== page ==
Just over a century ago, only one in five people on Earth lived in cities. By 2050, 70% of us will be city dwellers. And because digital technology has become such a key part of our everyday lives, the question of the smart city arises more today than ever before. There are many initiatives to facilitate the arrival of smart cities. A guided tour of the smart city.
While Singapore, having been ahead of its time by focusing on this area since the 1990s, is considered to be the first smart city in the world, in Europe, the cities of London and Barcelona have made significant advances in recent years. In each case, the source is the same: open data. Since 2014, London’s DataStore has made the data collected by the city’s sensors available to the public. In total, 460 mobility applications have been developed thanks to open data, including the famous CityMapper, which allows commuters to select routes that adapt to real-time events while also promoting eco-mobility.
As for the Catalan capital, it is a veritable seedbed for smart cities. Through open data, it has been able to establish a system of smart traffic lights to reduce congestion, and has also enabled a company called Urbiotica to develop a smart car park that stops drivers needing to hunt for an available space by using sensors on the ground, a technology which is now available in fifteen European cities. Plus, the city council has launched the Mobile ID application, which simplifies a number of administrative procedures by digitizing them all so they can be performed from a smartphone.
This highlights the authorities’ commitment to connecting with its citizens, which is also the case in the other cities, of course. In France, such cities include Nantes, (Nantes dans ma poche application [Nantes in my pocket]) and Paris (Paris Data project).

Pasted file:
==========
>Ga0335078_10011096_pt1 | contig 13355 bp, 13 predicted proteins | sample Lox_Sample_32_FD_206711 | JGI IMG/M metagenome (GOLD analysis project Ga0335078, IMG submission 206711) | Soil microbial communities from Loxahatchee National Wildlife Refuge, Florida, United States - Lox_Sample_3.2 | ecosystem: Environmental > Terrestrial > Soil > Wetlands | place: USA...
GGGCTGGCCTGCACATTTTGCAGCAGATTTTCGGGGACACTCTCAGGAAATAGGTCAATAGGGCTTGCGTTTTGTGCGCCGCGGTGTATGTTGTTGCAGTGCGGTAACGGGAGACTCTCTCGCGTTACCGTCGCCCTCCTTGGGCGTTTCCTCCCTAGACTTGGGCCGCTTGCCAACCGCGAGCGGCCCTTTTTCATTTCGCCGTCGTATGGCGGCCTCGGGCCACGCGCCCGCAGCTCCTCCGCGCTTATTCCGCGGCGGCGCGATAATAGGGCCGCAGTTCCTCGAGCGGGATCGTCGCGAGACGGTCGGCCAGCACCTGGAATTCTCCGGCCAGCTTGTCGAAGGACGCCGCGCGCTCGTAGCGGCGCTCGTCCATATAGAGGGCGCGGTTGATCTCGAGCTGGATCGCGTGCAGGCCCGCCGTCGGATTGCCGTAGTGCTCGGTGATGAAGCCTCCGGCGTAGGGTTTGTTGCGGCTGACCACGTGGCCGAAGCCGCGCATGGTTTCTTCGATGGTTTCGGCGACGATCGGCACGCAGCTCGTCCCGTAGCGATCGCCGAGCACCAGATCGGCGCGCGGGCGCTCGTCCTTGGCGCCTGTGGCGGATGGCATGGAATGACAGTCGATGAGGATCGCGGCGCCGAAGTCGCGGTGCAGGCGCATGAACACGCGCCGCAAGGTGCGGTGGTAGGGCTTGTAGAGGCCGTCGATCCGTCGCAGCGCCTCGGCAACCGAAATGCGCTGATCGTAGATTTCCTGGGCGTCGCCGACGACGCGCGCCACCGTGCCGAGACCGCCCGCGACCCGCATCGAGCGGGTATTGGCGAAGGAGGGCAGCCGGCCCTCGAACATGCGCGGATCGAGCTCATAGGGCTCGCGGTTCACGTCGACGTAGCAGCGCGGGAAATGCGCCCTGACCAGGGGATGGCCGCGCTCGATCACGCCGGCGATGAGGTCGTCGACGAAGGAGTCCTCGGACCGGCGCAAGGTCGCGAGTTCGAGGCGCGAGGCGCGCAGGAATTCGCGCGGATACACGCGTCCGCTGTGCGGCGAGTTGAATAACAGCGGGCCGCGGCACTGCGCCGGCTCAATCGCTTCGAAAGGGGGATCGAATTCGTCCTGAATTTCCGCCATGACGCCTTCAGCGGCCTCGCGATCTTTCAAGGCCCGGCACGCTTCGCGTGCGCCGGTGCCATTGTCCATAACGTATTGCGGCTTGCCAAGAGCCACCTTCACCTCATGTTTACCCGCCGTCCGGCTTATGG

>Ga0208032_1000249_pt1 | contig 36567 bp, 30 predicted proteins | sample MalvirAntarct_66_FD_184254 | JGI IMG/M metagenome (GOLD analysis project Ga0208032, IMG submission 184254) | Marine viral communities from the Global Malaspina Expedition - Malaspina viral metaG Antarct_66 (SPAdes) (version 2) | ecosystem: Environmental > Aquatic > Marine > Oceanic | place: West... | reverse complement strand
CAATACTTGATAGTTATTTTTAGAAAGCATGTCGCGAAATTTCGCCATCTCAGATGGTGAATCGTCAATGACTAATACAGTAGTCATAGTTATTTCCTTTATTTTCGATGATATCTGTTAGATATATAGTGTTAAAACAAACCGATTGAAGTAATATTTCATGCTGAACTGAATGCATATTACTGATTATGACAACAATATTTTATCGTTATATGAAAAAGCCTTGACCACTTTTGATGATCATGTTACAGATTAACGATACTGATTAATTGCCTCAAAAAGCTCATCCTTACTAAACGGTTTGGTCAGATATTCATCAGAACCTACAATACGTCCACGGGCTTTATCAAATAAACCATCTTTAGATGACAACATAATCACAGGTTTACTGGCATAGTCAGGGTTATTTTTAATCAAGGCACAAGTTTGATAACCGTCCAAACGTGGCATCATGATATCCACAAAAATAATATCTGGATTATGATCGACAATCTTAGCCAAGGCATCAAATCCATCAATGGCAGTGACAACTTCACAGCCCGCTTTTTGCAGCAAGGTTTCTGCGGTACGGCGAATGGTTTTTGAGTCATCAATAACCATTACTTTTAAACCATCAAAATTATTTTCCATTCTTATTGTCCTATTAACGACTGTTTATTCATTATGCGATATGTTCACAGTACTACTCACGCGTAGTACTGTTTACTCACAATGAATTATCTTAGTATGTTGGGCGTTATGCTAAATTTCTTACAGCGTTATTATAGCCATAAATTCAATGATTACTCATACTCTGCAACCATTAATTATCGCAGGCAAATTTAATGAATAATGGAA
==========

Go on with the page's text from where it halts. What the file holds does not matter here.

In addition to the efficiency and convenience offered to their users, smart cities also have a citizenship mission: ecology. To encourage users to think about the planet and their purse strings at the same time. In France, the region of Grand Lyon is developing a reputation as something of a testing ground, particularly in the area of smart grids. The Aquadvanced software developed by Suez to achieve domestic water savings is also in the process of being rolled out, as are the Linky meters that ERDF has deployed throughout mainland France.
There are also lots of projects in other countries. From the smart dumpsters that have been installed in the city of Santander, Spain, in collaboration with NEC to avoid garbage trucks making unnecessary trips, to the smart streetlights developed by Citeos that reduce the Basque town of Bakio’s lighting bill by 82%, and the Schoonschip system in Amsterdam, in the Netherlands, which allows you to “share” your energy with your neighbors, there are many initiatives which are working for the greater good, both now and in the future. And although cities currently produce 80% of greenhouse gases, research firm Juniper Research has estimated that in 2021, smart cities will generate energy savings equivalent to the needs of 15 million households per year. This figure will be even higher if everyone works to save energy.
Cities for Life: et si la ville de demain était au service des humains? https://t.co/TUfzmB7KPE
— Raphael Souchier (@RaphaelSouchier) 21 novembre 2016